Early SoHo Dealer Dies, the Pandemic’s Toll on Art Workers, and More: Morning Links from April 14, 2021

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The Headlines

EVEN AS SOME NATIONS BEGIN TO REOPEN, THE TOLL OF THE PANDEMIC is still being calculated. A new survey found that a staggering 43 percent of people working in the museum field in the United States lost income as a result of the crisis, the Art Newspaper reports. The average decline in earnings was 31 percent, according to the American Alliance of Museums report, which surveyed more than 2,500 in March. Researchers found that the number of jobs in the U.S. nonprofit arts and recreation sector fell by 36 percent between February 2020 and the end of the year. It’s estimated that it will be more than two years before they return to pre-pandemic levels.

JEFFREY PALEY, ONE OF THE FIRST DEALERS TO SET UP SHOP IN SOHO, has died at the age of 82, the New York Times reports. Paley, the son of CBS founder William S. Paley (whose astonishing art collection went to the Museum of Modern Art), opened the Paley and Lowe Gallery on Wooster Street in Lower Manhattan in 1969, the year after Paula Cooper famously opened on Prince. It was early in showing future giants like Pat SteirJoan Snyder, and Mary Heilmann. Paley lived an action-packed life. He spent time as a reporter for the New York Herald Tribune, a columnist based in Europe, and an investor. He was also a collector of Indian miniatures; the Metropolitan Museum of Art showed his holdings in 1974.

The Digest

Architect Frank Gehry is working on a boatload of building projects around the world, and he will have a show of sculpture at Gagosian’s Beverly Hills branch in June that will include an Alice in Wonderland tea party piece, inspired by his 5-year-old granddaughter. [The New York Times]

Singapore’s art world is lamenting the loss of the Substation, the nation’s first independent art center, which will close in July after more than 30 years in operation. “The Substation gives a lot of support to a lot of out-of-bounds topics and gives a voice to communities that don’t have a voice, like the migrant worker community,” one local artist said. [South China Morning Post]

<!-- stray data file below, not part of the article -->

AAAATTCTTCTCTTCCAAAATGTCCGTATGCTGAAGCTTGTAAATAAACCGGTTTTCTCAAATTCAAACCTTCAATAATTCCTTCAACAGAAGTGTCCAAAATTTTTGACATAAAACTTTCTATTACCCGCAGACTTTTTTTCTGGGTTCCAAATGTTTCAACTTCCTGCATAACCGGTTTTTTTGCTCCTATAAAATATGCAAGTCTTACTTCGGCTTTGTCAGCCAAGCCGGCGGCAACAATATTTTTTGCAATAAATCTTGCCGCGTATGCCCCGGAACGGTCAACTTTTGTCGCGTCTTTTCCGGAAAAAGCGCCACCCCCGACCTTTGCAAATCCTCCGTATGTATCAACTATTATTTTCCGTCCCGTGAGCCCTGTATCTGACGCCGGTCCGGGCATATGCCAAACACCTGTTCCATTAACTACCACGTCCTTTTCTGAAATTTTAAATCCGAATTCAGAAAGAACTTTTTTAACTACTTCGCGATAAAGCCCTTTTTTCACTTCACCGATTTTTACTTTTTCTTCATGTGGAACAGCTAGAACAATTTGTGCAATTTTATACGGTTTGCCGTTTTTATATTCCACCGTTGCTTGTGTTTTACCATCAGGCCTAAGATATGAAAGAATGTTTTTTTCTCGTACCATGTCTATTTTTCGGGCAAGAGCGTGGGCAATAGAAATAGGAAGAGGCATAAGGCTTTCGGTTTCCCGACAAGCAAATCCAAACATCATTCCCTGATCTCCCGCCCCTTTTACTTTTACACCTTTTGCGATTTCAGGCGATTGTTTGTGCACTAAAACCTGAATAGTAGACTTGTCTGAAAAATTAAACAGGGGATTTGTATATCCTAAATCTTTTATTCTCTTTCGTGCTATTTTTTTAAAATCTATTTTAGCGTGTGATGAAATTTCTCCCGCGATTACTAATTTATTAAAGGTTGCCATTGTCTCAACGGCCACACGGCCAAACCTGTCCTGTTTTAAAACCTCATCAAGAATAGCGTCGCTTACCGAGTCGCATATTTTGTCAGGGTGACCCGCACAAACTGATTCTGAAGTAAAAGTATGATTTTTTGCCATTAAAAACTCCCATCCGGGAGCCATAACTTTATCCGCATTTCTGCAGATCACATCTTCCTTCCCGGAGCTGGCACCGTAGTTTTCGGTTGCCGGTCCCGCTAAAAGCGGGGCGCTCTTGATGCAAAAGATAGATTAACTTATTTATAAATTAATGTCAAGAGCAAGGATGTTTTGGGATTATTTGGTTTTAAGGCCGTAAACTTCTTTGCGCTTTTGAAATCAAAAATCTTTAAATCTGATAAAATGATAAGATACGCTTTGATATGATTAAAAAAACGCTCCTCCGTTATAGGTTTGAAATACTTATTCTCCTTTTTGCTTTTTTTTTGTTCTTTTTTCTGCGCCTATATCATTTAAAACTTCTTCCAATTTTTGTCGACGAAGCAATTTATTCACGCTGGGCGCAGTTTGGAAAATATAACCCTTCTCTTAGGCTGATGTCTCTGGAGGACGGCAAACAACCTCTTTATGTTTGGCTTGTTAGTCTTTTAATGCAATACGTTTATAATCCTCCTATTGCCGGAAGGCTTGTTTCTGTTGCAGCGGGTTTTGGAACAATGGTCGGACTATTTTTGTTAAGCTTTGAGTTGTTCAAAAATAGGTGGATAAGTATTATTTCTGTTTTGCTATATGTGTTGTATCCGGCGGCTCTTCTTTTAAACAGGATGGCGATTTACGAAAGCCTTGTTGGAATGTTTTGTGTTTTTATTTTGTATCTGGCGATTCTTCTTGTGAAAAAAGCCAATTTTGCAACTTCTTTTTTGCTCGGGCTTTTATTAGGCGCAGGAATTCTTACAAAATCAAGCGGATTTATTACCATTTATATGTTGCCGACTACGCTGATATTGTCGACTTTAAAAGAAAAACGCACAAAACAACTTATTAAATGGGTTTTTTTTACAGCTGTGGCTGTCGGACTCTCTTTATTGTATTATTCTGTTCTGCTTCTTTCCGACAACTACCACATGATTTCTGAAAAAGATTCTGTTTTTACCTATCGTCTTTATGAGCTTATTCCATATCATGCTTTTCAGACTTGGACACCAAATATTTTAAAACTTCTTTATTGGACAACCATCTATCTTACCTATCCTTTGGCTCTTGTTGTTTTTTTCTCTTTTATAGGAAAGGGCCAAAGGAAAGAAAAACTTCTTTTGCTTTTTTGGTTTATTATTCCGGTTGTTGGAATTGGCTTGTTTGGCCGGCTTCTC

Two Georges Seurat studies will appear on the block at Christie’s in May with an estimate of $10 million–$15 million. The Pointillist painter completed them as preparation A Sunday on La Grande Jatte (1984–86). A pretty good painting! [ARTnews]

Critic Adrian Searle has given Damien Hirst’s current outing at one of Gagosian’s London branches—part of a yearlong “takeover” of the space by the artist—two stars out of five. The exhibition includes a Coke vending machine and photorealistic paintings of butterflies. Many of the works “just look tired and lacking in any urgency,” Searle writes. [The Guardian]

Music moguls and art collectors Jay-Z and Diddy have endorsed Studio Museum chairman Ray McGuire in his run for New York City mayor. Primary elections will take place in June. [Page Six]

The Chrysler Museum and the Hampton University Museum in Virginia have been awarded a $500,000 Andrew W. Mellon Foundation grant to create a three-year fellowship for African-American curators and conservators. [The Virginian-Pilot]

The Kicker

THE ARTIST NANCY HOLT IS FINALLY RECEIVING WIDER ACCLAIM for her decades of work. In 2018, the Dia Art Foundation purchased her Sun Tunnels, which reside in rural Utah, and now the late artist is the subject of a solo show at Lismore Castle Arts in Waterford, Ireland, the Guardian’s Dale Berning Sawa writes. Holt began Sun Tunnels in 1973, the same year her husband, land artist Robert Smithson, died in a plane crash in Texas, at the age of 35. Smithson’s fame long overshadowed her own, and women making earthworks have historically been sidelined in histories of the movement. “It’s that classic thing—that female artists were just invisible,” Lisa Le Feuvre, the director of the Holt Smithson Foundation, said. “They were there, they were doing things, and they weren’t seen.” [The Guardian]

Thank you for reading. We’ll see you tomorrow.

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